What Collections and Accounts Receivable Teams Should Know About DSO


DSO = Days Sales Outstanding

DSO is a metric typically used by Chief Financial Officers (CFOs) in board meetings to show the status of, or hopefully an improvement in a company’s cash conversion cycle. Days Sales Outstanding is one of the most critical and commonly used metrics for B2B collections, accounts receivable (AR), and finance teams in general. It’s important to understand how DSO works in order to interpret it properly and understand when DSO may actually be a misleading indicator.

CFOs, finance teams in general, and accounts receivable teams in particular, use Days Sales Outstanding to illustrate how cash is flowing into the business. Understanding how to calculate DSO and interpret the results is key to setting your company’s cash flow expectations.

Days Sales Outstanding In A Nutshell

DSO measures the average number of days a company requires to receive cash after it makes a sale. Companies may report DSO on a monthly, quarterly, or annual basis. Monthly reporting of DSO is fairly onerous unless the calculations are highly automated with a company’s Enterprise Resource Planning (ERP) system connected with finance intelligence systems that automatically track DSO. Using spreadsheets to calculate DSO is possible, but monthly calculations will be a painful and time-consuming process.

The most basic way to calculate DSO is to divide the total value of all your accounts receivable during the reporting period by the total value of all your credit sales made during that same period. Then you multiply that result by the number of days in the period.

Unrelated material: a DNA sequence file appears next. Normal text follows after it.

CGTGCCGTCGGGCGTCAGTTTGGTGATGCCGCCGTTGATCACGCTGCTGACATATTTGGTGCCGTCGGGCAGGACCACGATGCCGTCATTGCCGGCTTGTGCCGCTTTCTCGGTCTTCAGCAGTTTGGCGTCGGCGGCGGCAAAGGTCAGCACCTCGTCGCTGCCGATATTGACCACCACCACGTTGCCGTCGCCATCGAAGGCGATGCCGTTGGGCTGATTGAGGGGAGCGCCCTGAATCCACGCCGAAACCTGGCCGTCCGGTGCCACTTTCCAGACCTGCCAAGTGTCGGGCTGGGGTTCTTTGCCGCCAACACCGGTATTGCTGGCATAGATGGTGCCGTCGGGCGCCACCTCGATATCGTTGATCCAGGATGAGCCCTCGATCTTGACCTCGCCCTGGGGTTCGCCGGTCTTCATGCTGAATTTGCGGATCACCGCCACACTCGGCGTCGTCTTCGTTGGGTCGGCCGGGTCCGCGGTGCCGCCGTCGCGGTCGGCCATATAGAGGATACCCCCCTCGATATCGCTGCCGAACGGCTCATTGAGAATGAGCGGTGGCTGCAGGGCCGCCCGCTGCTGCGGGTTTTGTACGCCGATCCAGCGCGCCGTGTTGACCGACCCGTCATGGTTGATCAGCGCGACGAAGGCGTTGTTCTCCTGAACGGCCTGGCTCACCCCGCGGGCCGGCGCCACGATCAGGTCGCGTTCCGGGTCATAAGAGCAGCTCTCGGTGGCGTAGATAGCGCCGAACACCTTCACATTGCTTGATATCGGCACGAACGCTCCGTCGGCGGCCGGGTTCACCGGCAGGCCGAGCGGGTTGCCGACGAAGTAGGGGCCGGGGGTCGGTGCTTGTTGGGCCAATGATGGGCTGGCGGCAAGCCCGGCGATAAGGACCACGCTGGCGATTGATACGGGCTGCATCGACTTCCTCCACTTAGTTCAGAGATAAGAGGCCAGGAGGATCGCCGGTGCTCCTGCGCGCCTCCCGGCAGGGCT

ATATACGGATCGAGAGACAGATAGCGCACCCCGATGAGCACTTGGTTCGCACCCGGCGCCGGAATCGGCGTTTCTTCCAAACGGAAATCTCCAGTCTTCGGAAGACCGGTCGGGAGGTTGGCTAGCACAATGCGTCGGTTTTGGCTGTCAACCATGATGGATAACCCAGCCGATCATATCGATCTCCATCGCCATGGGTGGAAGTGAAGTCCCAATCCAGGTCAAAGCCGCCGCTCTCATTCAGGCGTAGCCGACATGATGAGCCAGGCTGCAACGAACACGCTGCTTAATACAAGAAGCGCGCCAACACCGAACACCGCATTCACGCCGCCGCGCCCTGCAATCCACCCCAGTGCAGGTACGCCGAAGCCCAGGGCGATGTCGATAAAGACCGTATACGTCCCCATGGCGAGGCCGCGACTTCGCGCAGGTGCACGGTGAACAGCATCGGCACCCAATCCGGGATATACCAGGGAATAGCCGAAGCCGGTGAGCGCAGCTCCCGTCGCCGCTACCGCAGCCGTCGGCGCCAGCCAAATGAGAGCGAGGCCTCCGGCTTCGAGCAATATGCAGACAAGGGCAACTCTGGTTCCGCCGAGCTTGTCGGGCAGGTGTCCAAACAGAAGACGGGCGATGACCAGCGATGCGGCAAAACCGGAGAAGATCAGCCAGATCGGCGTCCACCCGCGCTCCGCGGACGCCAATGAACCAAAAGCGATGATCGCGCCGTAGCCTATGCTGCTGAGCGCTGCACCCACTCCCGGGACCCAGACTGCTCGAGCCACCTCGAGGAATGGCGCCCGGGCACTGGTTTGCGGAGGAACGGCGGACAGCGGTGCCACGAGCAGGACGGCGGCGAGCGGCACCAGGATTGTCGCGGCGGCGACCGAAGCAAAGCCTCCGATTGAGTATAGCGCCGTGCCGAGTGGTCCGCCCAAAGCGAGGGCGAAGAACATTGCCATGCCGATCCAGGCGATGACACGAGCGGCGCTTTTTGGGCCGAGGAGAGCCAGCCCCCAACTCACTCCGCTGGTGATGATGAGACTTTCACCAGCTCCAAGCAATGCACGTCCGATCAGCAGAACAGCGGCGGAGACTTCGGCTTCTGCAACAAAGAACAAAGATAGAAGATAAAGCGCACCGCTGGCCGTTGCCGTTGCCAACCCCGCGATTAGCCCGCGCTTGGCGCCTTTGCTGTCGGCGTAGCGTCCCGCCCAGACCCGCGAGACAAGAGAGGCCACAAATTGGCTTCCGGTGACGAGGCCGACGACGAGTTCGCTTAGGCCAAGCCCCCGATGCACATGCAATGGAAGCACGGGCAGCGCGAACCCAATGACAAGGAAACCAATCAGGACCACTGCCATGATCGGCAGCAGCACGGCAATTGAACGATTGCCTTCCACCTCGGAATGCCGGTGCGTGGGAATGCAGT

The Basic Formula for Days Sales Outstanding is as follows:

DSO = (Accounts Receivable/Total Sales) * Number of Days

There are other DSO formulas that may give you a more accurate indication of the health of your collections and AR processes. We will review those in another blog post.

Why DSO Matters

DSO is a proxy for collections velocity and finance teams, not to mention CEOs, who want to collect outstanding accounts receivable as fast as possible. The benefits of faster collections are tremendous:

  • Better free cash flow
  • Less reliance on expensive credit and trade financing
  • A more liquid balance sheet
  • Higher limits and better terms on credit
  • Higher operating profits and operating margins
  • Less overall business risk
  • Higher company valuations
  • Happier sales teams

Ultimately, companies with a better DSO number generally have a higher sustainable growth rate, a better Cash Conversion Cycle, and stronger returns. This leads to the growth of wages, profits, and dividends. Companies with better DSO numbers can afford to think more strategically and continually invest in their business.

Note: Some companies even manage to collect cash before they have to pay their bills; Apple and Amazon are two notable examples of companies that actually have a negative cash conversion cycle. In other words, they can hold receivables in an interest-bearing account until they need to pay suppliers. Curiously, this has no impact on DSO because cash sales are not counted in DSO calculations.

How to Interpret Days Sales Outstanding